Once it’s provisioned it shows up in both.

You can think of Visual Studio Team Services almost like a turnkey application you’d get from some of those web hosts that allow a single button wordpress install – you create it in Azure, but you manage it from itself, that is to say that once you’ve provisioned Visual Studio Team Services, and get a url like myVSTS.visualstudio.com, you’ll do all further configuration from that new URL – permissions, adding users, etc.

One area of confusion for me as an Azure administrator, was that I couldn’t see other Visual studio Team services in the new portal (they do show up in the old one), I also couldn’t set any meaningful permissions from either portal, making VSTS one of those services that the only way to manage it is for someone to give you rights to it after it is created.

Because of all this VSTS can be a bit of a “black box” at first – it doesn’t show up in azure like most azure services, yet it’s not managed from the office 365 portal like most of office 365.

What really helped me was to just create my own VSTS so I could see the UI, play around with it and see what it’s about.

If you do that and want to delete it later, this is also a bit perplexing. You might think you can delete it from azure since that’s where you created it, but you instead unlink an account from azure, then go to the url you were given (ie myVSTS.visualstudio.com) and go into settings and Delete the account from there.

Here’s the official article on how to delete an unneeded VSTS: https://www.visualstudio.com/en-us/docs/setup-admin/team-services/delete-or-recover-your-account-vs

  • Jack

Steps to take when visualstudio online will not load

I had an odd thing happen today – I was invited to several different visualstudio online sites.

lets call them

abc.visualstudio.com and xyz.visualstudio.com

I was able to get to one of them just fine, and the other would not load no matter what I did – I even tried a different browser on a different PC, no luck.

I opened a case with microsoft and they suggested the following:

Regarding your issue: Please try the steps below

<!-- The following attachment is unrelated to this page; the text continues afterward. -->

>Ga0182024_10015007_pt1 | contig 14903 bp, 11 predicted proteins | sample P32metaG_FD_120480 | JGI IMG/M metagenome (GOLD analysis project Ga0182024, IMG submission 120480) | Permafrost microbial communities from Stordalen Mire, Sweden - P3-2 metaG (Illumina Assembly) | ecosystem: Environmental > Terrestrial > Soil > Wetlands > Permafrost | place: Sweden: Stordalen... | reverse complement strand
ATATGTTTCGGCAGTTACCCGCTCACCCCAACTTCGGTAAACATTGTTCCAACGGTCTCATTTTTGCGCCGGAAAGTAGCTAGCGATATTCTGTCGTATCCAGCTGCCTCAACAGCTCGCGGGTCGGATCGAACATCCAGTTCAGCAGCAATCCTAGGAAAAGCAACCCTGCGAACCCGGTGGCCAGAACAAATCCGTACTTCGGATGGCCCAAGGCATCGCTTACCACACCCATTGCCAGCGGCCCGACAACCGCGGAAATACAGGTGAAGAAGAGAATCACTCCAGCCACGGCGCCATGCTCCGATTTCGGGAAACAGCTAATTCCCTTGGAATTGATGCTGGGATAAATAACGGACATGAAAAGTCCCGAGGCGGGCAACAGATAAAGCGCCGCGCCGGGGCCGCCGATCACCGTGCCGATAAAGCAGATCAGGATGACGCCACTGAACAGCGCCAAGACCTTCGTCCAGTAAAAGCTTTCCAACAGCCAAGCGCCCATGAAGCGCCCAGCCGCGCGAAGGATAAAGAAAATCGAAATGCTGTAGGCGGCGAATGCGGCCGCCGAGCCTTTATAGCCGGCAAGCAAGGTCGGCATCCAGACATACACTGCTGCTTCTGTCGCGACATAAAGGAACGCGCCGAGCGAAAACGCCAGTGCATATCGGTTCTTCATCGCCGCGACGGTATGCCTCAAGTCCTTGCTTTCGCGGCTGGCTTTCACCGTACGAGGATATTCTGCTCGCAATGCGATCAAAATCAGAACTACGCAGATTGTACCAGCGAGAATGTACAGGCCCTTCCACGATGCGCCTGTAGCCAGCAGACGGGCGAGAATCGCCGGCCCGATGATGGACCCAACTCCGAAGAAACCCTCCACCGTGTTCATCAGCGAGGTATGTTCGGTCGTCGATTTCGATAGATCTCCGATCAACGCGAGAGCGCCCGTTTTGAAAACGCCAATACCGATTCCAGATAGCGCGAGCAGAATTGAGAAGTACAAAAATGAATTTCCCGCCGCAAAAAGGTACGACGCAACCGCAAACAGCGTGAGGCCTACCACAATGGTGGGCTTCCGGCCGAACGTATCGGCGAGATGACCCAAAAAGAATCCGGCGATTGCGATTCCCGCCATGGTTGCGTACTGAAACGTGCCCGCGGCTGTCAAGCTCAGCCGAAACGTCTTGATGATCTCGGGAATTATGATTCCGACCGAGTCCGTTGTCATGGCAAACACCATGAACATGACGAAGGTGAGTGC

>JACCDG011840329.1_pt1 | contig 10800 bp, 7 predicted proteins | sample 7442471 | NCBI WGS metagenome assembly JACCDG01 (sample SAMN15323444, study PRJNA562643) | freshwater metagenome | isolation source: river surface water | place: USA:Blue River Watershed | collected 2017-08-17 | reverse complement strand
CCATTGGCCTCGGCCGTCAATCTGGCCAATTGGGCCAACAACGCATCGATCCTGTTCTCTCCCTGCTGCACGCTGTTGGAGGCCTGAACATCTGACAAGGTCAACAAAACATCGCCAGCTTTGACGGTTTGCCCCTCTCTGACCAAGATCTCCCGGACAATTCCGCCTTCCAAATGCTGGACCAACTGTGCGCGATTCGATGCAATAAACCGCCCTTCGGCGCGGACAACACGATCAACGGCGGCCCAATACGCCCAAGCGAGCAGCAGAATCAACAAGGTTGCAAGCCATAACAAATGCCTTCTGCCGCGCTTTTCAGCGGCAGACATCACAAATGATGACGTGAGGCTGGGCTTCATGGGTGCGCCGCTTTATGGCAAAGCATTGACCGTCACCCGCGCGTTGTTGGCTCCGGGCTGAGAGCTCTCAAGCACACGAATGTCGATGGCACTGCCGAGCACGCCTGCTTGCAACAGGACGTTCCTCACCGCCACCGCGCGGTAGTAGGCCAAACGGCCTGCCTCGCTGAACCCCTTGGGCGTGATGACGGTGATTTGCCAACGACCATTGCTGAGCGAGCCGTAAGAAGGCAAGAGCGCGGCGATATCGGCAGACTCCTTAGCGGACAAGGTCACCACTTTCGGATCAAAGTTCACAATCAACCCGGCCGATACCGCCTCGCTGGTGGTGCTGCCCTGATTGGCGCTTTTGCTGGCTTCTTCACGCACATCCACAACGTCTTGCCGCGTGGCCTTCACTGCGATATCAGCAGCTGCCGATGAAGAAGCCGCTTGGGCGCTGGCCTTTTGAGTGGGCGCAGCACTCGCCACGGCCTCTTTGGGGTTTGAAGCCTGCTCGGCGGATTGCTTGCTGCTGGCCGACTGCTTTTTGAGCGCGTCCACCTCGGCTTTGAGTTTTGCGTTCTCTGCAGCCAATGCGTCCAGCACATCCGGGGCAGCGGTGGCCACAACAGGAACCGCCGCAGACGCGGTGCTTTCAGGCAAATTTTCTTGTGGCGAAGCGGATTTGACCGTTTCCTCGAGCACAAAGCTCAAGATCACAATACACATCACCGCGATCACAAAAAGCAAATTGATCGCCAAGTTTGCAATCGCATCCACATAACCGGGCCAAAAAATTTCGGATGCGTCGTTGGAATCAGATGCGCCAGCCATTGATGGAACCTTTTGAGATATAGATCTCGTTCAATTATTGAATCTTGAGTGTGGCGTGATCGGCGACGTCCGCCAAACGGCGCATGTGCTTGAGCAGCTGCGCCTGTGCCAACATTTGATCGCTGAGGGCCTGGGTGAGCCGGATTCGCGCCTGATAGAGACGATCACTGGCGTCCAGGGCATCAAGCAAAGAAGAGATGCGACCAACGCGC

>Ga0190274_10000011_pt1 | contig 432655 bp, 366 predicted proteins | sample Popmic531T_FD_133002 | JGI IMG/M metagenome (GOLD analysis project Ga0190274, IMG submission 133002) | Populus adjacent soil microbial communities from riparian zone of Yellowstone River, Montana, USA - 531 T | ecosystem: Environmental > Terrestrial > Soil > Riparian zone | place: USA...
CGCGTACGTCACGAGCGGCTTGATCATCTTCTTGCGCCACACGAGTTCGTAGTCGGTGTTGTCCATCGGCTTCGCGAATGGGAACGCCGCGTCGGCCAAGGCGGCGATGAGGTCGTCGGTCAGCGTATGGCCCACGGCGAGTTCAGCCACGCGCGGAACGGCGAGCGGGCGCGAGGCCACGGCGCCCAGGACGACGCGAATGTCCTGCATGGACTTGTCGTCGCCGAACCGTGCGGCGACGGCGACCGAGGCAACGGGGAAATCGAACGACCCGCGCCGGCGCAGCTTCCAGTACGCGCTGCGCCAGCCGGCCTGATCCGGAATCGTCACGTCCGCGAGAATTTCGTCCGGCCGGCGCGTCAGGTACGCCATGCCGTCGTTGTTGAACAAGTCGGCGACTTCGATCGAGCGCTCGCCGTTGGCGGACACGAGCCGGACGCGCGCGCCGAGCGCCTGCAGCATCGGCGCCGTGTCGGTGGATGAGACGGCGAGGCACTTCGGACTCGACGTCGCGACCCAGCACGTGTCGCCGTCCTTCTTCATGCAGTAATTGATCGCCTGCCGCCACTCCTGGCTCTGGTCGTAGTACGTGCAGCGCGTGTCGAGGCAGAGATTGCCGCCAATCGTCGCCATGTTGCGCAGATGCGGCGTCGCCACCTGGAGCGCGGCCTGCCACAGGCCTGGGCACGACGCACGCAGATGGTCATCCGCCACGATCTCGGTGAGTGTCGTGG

1. Go to aka.ms/vssignout
  2. Clear all cookies
  3. Close browser
  4. Reopen browser in private mode
  5. Try to log in

This seemed to fix things, though I can’t explain why.

The reason I can’t explain it is, I had this issue in 3 configurations:

  • Chrome on mac
  • Safari on mac
  • Chrome on windows

I followed Microsoft’s steps on the Mac, using Safari, and was able to get right in afterwards.

Next I tried Chrome on windows without following the microsoft steps, and that worked too.

Logic would have it that I would need to repeat those steps the windows box before that worked, but that wasn’t the case, no idea why, but thought the steps should be posted for future reference just in case.

Powershell script to remove duplicate, old modules

If you’ve installed modules in powershell such as the AzureRM collection, and have updated to newer versions of said modules, it’s possible that you might have both the old and new versions installed. This can slow down some commands in powershell (get-command for example)

I wrote a small script to remove old versions of Powershell modules using what I found at https://windowsserver.uservoice.com/forums/301869-powershell/suggestions/14934876-update-module-needs-flag-to-remove-previous-versio) as a starter.

Note that when I say “Remove old versions” I mean it leaves the most current one you have and removes the older ones – if your system is 3 versions behind, it will not go fetch new commands first (though it does remind you of the command to do that)